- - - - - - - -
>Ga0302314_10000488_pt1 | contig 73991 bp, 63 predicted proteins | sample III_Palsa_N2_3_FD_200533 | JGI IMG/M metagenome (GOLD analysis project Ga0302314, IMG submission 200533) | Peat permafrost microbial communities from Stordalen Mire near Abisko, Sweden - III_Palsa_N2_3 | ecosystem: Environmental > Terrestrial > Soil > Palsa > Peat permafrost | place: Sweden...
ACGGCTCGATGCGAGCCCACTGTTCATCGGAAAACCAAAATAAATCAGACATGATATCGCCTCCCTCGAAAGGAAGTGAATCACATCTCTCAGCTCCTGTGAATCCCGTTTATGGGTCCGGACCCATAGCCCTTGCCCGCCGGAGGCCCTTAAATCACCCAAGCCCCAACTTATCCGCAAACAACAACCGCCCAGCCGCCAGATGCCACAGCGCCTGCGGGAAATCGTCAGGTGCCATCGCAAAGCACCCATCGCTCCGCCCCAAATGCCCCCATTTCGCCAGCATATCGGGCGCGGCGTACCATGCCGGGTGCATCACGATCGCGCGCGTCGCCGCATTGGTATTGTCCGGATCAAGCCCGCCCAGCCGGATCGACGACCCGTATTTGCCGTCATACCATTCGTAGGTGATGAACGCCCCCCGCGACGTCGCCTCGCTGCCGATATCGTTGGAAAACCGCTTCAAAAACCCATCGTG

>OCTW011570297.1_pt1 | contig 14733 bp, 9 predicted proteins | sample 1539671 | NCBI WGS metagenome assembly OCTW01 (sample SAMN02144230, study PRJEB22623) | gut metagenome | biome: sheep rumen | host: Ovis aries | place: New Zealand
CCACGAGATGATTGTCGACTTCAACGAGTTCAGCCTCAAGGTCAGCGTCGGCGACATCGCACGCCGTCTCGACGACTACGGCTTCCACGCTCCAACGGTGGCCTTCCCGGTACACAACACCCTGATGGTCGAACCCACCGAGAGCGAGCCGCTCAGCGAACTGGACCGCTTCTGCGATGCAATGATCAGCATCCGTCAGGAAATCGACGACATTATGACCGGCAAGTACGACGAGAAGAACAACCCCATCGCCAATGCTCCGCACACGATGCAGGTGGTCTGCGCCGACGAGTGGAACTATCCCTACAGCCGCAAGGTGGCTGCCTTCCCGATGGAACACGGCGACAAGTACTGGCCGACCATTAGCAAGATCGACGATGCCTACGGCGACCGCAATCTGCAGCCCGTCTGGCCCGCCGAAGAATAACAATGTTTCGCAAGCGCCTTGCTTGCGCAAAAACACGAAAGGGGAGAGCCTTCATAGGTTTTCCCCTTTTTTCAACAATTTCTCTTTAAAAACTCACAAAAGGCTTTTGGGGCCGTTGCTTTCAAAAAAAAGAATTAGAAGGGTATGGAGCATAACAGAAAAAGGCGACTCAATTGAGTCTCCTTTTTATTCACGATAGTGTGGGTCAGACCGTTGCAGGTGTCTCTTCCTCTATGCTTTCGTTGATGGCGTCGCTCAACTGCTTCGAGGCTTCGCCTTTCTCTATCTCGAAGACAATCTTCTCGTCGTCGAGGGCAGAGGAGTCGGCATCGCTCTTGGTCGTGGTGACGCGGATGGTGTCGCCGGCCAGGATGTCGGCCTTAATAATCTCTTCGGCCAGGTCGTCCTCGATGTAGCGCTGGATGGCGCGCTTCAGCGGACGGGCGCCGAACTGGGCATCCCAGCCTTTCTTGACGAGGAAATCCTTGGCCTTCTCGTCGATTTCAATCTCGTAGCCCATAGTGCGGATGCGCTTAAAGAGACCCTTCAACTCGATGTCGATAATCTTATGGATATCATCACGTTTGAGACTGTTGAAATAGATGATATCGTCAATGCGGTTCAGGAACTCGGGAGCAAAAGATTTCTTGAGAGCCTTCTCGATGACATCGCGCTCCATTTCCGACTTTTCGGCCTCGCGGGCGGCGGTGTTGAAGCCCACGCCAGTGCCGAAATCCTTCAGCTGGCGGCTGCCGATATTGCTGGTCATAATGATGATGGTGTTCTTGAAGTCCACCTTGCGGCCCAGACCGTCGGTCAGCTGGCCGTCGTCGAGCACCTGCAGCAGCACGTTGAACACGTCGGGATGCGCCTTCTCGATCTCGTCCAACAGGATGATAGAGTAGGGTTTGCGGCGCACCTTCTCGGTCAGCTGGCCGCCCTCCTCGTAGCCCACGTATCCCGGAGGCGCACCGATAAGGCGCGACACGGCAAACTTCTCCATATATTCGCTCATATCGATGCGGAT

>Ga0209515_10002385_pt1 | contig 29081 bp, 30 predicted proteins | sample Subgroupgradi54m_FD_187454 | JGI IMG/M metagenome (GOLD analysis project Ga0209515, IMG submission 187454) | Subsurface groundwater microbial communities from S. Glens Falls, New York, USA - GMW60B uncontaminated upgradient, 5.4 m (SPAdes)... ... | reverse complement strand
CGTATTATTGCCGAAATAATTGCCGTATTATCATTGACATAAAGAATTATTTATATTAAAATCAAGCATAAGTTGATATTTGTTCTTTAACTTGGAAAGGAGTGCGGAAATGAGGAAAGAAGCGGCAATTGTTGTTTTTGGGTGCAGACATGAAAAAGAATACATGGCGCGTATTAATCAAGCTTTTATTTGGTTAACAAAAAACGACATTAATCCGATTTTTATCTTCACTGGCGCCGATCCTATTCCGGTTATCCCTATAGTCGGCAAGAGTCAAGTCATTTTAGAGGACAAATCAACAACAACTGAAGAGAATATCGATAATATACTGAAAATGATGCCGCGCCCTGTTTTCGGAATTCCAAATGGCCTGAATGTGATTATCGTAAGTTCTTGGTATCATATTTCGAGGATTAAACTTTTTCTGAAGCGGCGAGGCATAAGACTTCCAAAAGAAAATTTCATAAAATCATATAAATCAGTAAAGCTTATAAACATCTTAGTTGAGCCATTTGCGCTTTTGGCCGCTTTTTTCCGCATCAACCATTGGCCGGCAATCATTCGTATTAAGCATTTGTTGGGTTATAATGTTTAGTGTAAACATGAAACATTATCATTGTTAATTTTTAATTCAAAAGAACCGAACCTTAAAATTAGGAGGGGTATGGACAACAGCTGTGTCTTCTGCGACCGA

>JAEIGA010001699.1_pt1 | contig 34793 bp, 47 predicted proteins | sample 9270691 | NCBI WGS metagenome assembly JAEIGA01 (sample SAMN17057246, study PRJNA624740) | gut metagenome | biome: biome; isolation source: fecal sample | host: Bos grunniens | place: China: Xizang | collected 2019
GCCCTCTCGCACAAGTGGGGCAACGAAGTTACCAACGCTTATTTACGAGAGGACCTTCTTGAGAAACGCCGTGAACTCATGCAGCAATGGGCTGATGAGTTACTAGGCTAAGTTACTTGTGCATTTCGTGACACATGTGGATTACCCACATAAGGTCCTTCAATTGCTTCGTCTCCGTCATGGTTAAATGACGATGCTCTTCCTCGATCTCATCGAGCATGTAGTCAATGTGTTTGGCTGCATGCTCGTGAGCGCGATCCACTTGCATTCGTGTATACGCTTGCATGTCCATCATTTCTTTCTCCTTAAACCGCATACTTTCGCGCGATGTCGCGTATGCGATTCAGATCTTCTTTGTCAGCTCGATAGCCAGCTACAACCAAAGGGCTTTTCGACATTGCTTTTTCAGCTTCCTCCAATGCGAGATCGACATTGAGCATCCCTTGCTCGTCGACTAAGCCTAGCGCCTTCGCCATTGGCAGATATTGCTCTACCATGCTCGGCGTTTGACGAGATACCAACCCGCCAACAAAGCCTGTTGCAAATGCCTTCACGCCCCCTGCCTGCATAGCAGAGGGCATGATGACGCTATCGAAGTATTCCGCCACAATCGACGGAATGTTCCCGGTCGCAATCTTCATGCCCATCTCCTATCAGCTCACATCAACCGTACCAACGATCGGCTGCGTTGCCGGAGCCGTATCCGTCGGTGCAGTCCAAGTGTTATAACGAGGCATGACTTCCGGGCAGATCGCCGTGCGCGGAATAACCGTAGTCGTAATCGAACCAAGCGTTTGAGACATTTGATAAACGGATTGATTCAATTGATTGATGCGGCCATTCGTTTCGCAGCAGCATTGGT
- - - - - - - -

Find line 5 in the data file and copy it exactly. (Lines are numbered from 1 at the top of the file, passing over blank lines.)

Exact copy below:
>Ga0209515_10002385_pt1 | contig 29081 bp, 30 predicted proteins | sample Subgroupgradi54m_FD_187454 | JGI IMG/M metagenome (GOLD analysis project Ga0209515, IMG submission 187454) | Subsurface groundwater microbial communities from S. Glens Falls, New York, USA - GMW60B uncontaminated upgradient, 5.4 m (SPAdes)... ... | reverse complement strand